You can also paste the text into the URL box (which doubles as a Google search box if you don’t enter a recognized URL) to search the Web for that text. Documents can also be saved for offline viewing, and the program handles a number of formats: PDF, Word and Excel, text, and images (PNG, JPG, GIF). Saving happens in the background, too, so you can return to surfing while your file saves. I tested this with both PDF and image files, and it worked very well. The saved files are available on a dedicated screen, and can be viewed at any time, regardless of network connectivity.
To get to all of these features, you use the magic dashboard, activated by a tap in the upper left corner of the screen. The magic dashboard is a screen overlay, populated with some somewhat cryptic icons, as seen in the screenshot at right. These icons control text selection mode, copying and pasting, mailing, bookmarks, history, and saving files locally. It may look a bit intimidating, but a quick read of the iBlueAngel user manual explained things well enough.
The other thing that iBlueAngel really does well is tabbed browsing. Using a simple controller at the bottom of the screen, you can add and delete tabs, and move between them. The program caches the contents of the visible page, so moving between tabs takes no time at all. Tabs are remembered between launches of the program, too, so everything you left open will be open when you return. I’d love to be able to horizontally swipe to switch tabs, but tapping a screen button isn’t too hard.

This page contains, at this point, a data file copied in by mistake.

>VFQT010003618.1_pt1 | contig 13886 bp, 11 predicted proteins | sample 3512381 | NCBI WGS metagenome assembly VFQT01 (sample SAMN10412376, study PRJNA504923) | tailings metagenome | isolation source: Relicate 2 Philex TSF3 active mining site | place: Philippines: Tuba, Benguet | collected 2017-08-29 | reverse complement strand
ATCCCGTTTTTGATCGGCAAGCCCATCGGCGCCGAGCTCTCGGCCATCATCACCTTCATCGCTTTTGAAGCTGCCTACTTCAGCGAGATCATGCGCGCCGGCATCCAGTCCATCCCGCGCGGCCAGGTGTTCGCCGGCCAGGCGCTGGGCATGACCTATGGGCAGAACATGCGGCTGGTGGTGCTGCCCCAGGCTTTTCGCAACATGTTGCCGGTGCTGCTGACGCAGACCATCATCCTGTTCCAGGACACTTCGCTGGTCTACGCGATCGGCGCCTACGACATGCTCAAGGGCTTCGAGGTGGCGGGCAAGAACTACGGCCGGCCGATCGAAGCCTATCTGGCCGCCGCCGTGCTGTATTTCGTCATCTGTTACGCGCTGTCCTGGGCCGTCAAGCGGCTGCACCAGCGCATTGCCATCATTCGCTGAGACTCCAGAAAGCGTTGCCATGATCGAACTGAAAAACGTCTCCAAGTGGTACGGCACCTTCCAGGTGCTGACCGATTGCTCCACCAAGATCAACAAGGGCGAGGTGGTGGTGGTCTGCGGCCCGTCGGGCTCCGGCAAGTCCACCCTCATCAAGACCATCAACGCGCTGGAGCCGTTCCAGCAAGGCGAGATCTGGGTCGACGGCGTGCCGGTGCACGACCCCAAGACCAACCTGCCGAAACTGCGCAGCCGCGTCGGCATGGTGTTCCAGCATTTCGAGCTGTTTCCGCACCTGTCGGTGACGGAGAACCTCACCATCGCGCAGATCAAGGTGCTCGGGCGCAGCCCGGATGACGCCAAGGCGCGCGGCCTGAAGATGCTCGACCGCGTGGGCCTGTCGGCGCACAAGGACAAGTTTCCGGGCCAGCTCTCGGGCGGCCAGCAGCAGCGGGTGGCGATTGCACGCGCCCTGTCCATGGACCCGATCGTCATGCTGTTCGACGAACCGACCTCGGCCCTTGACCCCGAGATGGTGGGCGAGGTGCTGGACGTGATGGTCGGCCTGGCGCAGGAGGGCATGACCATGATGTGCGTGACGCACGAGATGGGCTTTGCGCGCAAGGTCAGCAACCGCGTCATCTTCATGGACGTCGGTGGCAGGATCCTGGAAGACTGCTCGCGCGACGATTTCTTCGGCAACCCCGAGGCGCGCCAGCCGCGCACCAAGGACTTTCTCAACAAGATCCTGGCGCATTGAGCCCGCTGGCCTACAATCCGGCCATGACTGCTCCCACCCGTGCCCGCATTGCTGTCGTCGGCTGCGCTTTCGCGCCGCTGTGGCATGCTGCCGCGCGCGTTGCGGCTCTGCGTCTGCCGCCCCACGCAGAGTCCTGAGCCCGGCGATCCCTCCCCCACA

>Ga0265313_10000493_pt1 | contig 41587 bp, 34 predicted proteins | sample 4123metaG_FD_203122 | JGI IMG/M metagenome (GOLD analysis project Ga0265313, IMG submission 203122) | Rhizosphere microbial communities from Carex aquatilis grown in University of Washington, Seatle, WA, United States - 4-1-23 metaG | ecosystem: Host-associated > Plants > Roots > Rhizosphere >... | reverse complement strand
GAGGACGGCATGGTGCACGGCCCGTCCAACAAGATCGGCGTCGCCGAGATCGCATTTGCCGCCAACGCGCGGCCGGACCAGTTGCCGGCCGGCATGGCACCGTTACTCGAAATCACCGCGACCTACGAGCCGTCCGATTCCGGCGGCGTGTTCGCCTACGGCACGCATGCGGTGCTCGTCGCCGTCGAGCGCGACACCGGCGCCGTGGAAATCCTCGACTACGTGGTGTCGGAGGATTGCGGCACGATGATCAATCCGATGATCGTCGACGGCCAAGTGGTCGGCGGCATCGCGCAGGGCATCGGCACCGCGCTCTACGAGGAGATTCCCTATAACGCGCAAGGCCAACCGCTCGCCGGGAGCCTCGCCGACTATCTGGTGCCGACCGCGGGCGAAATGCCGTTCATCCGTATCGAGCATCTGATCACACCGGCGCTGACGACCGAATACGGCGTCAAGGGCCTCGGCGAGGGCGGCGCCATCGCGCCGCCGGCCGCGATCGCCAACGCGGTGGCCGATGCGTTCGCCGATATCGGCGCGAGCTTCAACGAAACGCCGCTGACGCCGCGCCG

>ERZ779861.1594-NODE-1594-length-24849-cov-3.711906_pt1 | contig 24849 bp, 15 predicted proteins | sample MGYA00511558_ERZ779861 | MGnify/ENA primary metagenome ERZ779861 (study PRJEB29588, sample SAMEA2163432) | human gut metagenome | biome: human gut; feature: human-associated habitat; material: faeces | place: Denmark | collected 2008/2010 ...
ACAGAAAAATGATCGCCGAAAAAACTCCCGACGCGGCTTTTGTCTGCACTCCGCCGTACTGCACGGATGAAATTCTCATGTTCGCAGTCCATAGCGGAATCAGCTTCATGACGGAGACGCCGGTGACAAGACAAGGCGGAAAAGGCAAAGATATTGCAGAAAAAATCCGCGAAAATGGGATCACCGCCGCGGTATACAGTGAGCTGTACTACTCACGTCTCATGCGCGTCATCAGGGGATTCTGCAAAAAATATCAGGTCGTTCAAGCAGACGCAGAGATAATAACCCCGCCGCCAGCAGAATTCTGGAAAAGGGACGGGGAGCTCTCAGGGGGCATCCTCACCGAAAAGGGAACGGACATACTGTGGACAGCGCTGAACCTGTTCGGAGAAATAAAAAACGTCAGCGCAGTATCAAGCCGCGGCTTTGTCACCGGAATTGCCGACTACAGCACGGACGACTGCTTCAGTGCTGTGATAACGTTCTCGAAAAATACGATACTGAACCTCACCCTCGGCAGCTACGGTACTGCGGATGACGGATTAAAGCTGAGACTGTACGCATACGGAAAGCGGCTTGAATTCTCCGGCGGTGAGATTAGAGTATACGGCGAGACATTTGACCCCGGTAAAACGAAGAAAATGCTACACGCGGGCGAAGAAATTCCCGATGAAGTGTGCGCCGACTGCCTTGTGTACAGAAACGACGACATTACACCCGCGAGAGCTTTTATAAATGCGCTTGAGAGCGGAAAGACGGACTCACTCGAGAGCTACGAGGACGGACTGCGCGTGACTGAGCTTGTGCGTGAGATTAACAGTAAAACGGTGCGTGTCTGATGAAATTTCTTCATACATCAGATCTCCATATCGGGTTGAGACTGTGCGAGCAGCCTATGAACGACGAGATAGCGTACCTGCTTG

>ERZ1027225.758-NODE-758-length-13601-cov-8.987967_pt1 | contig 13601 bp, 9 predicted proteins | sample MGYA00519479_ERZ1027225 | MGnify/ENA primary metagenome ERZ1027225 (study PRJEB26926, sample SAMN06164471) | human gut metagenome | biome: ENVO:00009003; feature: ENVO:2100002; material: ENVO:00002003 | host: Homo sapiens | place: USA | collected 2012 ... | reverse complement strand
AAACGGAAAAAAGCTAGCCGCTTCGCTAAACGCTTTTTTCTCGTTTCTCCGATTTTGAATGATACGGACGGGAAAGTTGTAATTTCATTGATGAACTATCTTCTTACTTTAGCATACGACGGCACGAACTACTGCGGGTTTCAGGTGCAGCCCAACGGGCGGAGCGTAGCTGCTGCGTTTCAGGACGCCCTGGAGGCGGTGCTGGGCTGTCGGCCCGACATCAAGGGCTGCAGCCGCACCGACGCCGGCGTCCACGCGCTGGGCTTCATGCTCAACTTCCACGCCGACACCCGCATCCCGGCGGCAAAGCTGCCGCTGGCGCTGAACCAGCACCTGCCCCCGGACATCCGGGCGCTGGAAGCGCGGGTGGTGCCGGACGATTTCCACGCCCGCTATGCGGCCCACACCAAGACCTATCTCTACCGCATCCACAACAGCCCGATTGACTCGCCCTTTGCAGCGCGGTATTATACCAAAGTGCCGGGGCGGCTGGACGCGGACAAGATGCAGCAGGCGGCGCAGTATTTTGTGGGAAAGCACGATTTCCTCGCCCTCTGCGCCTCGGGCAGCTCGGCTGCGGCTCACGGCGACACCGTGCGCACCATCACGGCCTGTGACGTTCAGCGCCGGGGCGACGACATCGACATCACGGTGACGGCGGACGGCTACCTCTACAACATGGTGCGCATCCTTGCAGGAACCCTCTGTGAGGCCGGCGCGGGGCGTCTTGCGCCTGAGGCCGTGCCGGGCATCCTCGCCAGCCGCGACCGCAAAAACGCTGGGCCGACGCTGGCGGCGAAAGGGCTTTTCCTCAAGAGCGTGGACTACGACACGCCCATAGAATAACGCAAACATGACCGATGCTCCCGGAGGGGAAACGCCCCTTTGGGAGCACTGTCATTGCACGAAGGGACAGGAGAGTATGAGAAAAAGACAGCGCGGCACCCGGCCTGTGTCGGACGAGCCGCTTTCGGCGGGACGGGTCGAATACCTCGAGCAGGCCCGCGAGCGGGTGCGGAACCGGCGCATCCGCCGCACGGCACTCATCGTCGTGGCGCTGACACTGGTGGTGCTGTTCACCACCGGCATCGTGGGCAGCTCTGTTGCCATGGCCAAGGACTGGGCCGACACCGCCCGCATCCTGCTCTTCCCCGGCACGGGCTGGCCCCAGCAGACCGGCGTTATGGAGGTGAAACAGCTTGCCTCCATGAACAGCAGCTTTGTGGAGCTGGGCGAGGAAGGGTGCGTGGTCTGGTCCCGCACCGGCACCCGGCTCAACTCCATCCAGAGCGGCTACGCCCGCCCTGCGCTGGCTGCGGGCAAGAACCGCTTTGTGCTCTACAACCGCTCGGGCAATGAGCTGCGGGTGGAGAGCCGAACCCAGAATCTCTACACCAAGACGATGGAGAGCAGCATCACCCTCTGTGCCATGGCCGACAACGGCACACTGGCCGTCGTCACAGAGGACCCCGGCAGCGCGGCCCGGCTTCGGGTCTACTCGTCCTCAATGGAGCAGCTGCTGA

iBlueAngel isn’t quite ready to replace Safari, though. It doesn’t support landscape mode, and the program is also somewhat buggy, crashing on me a half-dozen times in the span of a day. Still, the feature set is compelling, and if the bugs get squashed, landscape mode support is added, and more sites work with it, it will make a serious run at replacing Mobile Safari on my iPhone.
The main interface in WebMate has a URL box, forward/back arrows, and a reload icon at the top of the screen, and a row of buttons at the bottom to control the tabbed browsing experience. The leftmost On/Off button is the key to WebMate; when set to On, any link you tap will open in a new background tab. When set to Off, links open as usual, in the current window. The next set of icons lets you switch tabs, and shows you your current tab and total number of opened tabs. Finally, a trash can icon lets you delete the currently-viewed tab.
WebMate doesn’t include any sort of bookmarking or history features; it’s really designed to speedily browse through link-heavy sites. (It does, however, work in both portrait and landscape modes.)
Using WebMate on a site like Digg is a joy, at least initially. Load the site, make sure the switch in the lower left is set to On, then start tapping links of interest. After you’ve built up a collection of tabs, tap the Next Tab button and start reading. Well, that’s what should happen, but it’s not what does happen.